He connected an angle grinder to the lead, grasped the tool in both hands, and pressed the trigger. The motor screamed into life and he ground some rust off the ladder, sending sparks and bits of flaking metal flying.

“There you are,” he said, laying down the power tool. “The energy comes from the rising tide, and it’s free, and it never fails.”

“What happens when the tide begins to ebb?” asked Plug. “Does that mean six hours without power?”

“Hell, no,” said Jerry, and he laughed at such a foolish suggestion. “At high tide the force on the drive train is reversed, and the one ton weight keeps up the tension as it falls two metres to the low tide point. Then up it comes again. Up down, up down. The tide is a slow pump that will raise and lower one ton, or a thousand tons, or a million tons, all depending on what you choose to float on the open sea to capture the power of the moon’s gravitational influence.”

“Well, I’m fucking amazed,” said Frikkie. “You could say I’m suitably impressed. Why haven’t you already sold your invention? You’re sitting on a gold mine, man”

Jerry Bleeker’s shoulders slumped and there were tears in his eyes.

“I told George about it, and he said I should patent the design first, otherwise they would just steal my idea and I would get nothing for it. But those patent and copyright lawyers charge so much it would be impossible. I only earn twelve thousand a month, and I don’t have any fixed property to raise a loan with, my wife is a diabetic and confined to a wheelchair, my son is a retard, and my daughter steals from us to fund her drug habit.”

“Shit, that sounds heavy,” said Frikkie. “Look, Jerry. You go back to work now, and me and my partner will work something out, and then we’ll give you a call. Okay?”

Jerry went off and Frikkie and Plug drove to the Gateway Shopping Centre and sat outside at the Wimpy and ordered waffles and cream with their coffee. Plug took out his cigarette box and pen.

“It would be irresponsible to give this guy a whole lot of cash,” he said. “It would probably ruin his life. Look what happened when you won the Lotto. You squandered the millions in no time, and you nearly murdered that Eva woman in the process.”

“Don’t remind me,” said Frikkie. “I’ve come a long way since then.”

“We can give him 5 million to clear his debts, get himself a new bakkie, buy a house and furniture and stuff, and take a holiday. In addition, we can set up an administered trust that will guarantee him a good monthly income.” Plug made some calculations and then continued. “To give him 50,000 a month, he would need 600,000 a year. If the investment earns 10% interest, he would require 6 million. Then there’s inflation to bear in mind. Another two million? That would bring it to 8 million.”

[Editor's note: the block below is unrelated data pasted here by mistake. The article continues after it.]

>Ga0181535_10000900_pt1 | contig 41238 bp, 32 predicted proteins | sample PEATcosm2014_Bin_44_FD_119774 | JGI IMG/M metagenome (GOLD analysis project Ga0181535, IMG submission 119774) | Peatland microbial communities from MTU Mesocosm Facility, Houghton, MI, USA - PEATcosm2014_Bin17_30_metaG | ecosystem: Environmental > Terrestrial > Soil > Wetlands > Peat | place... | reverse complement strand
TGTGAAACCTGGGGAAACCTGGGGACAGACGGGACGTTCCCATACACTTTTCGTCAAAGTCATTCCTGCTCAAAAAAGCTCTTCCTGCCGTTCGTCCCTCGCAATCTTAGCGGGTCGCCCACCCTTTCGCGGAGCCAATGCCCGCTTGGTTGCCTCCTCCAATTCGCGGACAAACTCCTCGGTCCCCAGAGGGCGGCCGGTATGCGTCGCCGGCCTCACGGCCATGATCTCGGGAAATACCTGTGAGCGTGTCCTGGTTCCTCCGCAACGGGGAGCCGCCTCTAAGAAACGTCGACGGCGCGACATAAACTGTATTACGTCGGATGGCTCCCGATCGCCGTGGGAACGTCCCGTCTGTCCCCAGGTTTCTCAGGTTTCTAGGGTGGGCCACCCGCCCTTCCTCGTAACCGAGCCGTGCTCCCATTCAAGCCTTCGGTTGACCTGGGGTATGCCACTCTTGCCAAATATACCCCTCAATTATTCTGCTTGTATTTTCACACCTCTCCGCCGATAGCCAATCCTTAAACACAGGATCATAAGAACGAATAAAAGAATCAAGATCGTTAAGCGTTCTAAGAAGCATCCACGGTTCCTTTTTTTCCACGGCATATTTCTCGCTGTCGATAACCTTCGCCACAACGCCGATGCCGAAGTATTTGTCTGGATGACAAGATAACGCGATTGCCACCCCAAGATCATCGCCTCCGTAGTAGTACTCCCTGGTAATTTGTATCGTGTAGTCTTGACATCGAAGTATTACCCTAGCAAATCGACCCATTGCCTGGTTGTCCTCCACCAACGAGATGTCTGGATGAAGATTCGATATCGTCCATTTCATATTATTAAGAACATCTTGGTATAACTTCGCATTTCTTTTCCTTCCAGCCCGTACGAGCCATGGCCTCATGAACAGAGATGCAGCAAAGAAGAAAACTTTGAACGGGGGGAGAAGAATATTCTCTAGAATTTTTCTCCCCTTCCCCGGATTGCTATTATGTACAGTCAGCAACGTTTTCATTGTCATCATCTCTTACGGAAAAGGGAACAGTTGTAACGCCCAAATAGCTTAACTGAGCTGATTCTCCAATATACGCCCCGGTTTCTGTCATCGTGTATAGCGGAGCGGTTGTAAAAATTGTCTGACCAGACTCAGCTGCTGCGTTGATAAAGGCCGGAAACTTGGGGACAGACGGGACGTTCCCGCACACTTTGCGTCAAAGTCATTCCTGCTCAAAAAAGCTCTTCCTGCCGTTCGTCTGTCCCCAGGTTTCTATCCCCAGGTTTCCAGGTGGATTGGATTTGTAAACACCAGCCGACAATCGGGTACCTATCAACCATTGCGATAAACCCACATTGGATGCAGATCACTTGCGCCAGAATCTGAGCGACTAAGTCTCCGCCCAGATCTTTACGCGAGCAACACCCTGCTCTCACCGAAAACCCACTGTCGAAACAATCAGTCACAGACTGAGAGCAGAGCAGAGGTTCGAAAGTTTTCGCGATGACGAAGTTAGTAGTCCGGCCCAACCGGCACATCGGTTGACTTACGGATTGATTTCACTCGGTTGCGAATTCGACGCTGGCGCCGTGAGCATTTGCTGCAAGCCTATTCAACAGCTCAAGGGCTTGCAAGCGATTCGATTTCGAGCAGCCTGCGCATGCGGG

“Make it ten,” said Frikkie, and he ordered another waffle.

“Right, ten it is,” agreed Plug. “That should set him up very nicely. Five in cash, and ten in trust. I think 15 million is a pretty generous offer, don’t you?”

“More than generous,” said Frikkie. “When we tell him, I expect him to jump in the air and do a somersault, and then run in circles screaming like a madman.”

And that’s exactly what Jerry Bleeker did.

As soon as he signed on the dotted line, the lucky genius got his money. Six months later the patent was registered and they made contact with a heavyweight at Eskom. A deputation arrived in Gansbaai to view a 10-ton prototype of the Bleeker Tidal Generator, and half of the delegates gasped in horror, while the other half farted in alarm.

“It is a brilliant invention,” said the main honcho, “but it is ahead of its time. This has the potential to scupper the nuclear deal just as the President and his cronies are about to sign contracts and receive their kickbacks.”

“If you’re not interested, we’ll try the fucking Americans,” said Frikkie, and he spat on the harbour wall next to some fresh Cormorant shit.

“And the Chinese,” added Plug, taking out his phone and getting Google to speak some Mandarin.

The Eskom honcho buckled at the knees and had to be propped up against a dolos.

“It has worked out even better than we expected,” Plug told Frikkie a week later. They were in the business lounge waiting for their flight to Europe. Plug was headed for his villa in the Swiss Alps, and Frikkie was going on a private cruise in the Aegean. Plug had just checked emails. “They have agreed to 250 million for us to hold back for a year and let the deals go through. Then we’ll be free to go to the open market and power up the world. But knowing how long it takes the politicians to get their act together, I stipulated they pay us a further 500 million if it drags on another year.”

“Beautiful,” said Frikkie. “Now we can enjoy a break without having to worry about any more hassling with those Eskom boneheads. And let’s hope Jerry is having a great time, too. He’s gone to the Kruger Park for two weeks, hasn’t he?”